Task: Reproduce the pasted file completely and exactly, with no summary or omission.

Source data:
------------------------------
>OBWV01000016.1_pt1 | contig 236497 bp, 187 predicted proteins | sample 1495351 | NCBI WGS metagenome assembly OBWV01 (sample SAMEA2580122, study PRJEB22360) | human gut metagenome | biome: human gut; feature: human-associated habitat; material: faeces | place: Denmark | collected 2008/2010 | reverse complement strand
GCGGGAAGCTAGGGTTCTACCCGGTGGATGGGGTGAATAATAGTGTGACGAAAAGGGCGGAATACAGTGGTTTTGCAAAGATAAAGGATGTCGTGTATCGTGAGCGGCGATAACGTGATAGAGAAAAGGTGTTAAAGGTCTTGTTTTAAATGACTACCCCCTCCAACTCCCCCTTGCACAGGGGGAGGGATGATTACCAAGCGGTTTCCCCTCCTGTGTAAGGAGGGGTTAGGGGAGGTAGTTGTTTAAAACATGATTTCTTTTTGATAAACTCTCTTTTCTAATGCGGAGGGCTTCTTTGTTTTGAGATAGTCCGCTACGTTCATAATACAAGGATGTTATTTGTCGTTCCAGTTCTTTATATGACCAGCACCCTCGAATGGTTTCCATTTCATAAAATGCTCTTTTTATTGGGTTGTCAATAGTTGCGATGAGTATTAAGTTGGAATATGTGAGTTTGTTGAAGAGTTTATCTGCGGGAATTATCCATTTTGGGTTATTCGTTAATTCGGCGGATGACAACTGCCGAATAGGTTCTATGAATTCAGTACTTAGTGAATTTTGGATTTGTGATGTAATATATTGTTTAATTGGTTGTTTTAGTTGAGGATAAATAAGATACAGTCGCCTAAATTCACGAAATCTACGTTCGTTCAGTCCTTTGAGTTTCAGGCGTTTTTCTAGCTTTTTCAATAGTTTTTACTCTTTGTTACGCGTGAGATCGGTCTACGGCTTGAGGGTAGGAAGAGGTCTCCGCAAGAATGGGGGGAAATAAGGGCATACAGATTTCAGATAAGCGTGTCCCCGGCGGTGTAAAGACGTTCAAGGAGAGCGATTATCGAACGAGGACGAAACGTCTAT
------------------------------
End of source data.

>OBWV01000016.1_pt1 | contig 236497 bp, 187 predicted proteins | sample 1495351 | NCBI WGS metagenome assembly OBWV01 (sample SAMEA2580122, study PRJEB22360) | human gut metagenome | biome: human gut; feature: human-associated habitat; material: faeces | place: Denmark | collected 2008/2010 | reverse complement strand
GCGGGAAGCTAGGGTTCTACCCGGTGGATGGGGTGAATAATAGTGTGACGAAAAGGGCGGAATACAGTGGTTTTGCAAAGATAAAGGATGTCGTGTATCGTGAGCGGCGATAACGTGATAGAGAAAAGGTGTTAAAGGTCTTGTTTTAAATGACTACCCCCTCCAACTCCCCCTTGCACAGGGGGAGGGATGATTACCAAGCGGTTTCCCCTCCTGTGTAAGGAGGGGTTAGGGGAGGTAGTTGTTTAAAACATGATTTCTTTTTGATAAACTCTCTTTTCTAATGCGGAGGGCTTCTTTGTTTTGAGATAGTCCGCTACGTTCATAATACAAGGATGTTATTTGTCGTTCCAGTTCTTTATATGACCAGCACCCTCGAATGGTTTCCATTTCATAAAATGCTCTTTTTATTGGGTTGTCAATAGTTGCGATGAGTATTAAGTTGGAATATGTGAGTTTGTTGAAGAGTTTATCTGCGGGAATTATCCATTTTGGGTTATTCGTTAATTCGGCGGATGACAACTGCCGAATAGGTTCTATGAATTCAGTACTTAGTGAATTTTGGATTTGTGATGTAATATATTGTTTAATTGGTTGTTTTAGTTGAGGATAAATAAGATACAGTCGCCTAAATTCACGAAATCTACGTTCGTTCAGTCCTTTGAGTTTCAGGCGTTTTTCTAGCTTTTTCAATAGTTTTTACTCTTTGTTACGCGTGAGATCGGTCTACGGCTTGAGGGTAGGAAGAGGTCTCCGCAAGAATGGGGGGAAATAAGGGCATACAGATTTCAGATAAGCGTGTCCCCGGCGGTGTAAAGACGTTCAAGGAGAGCGATTATCGAACGAGGACGAAACGTCTAT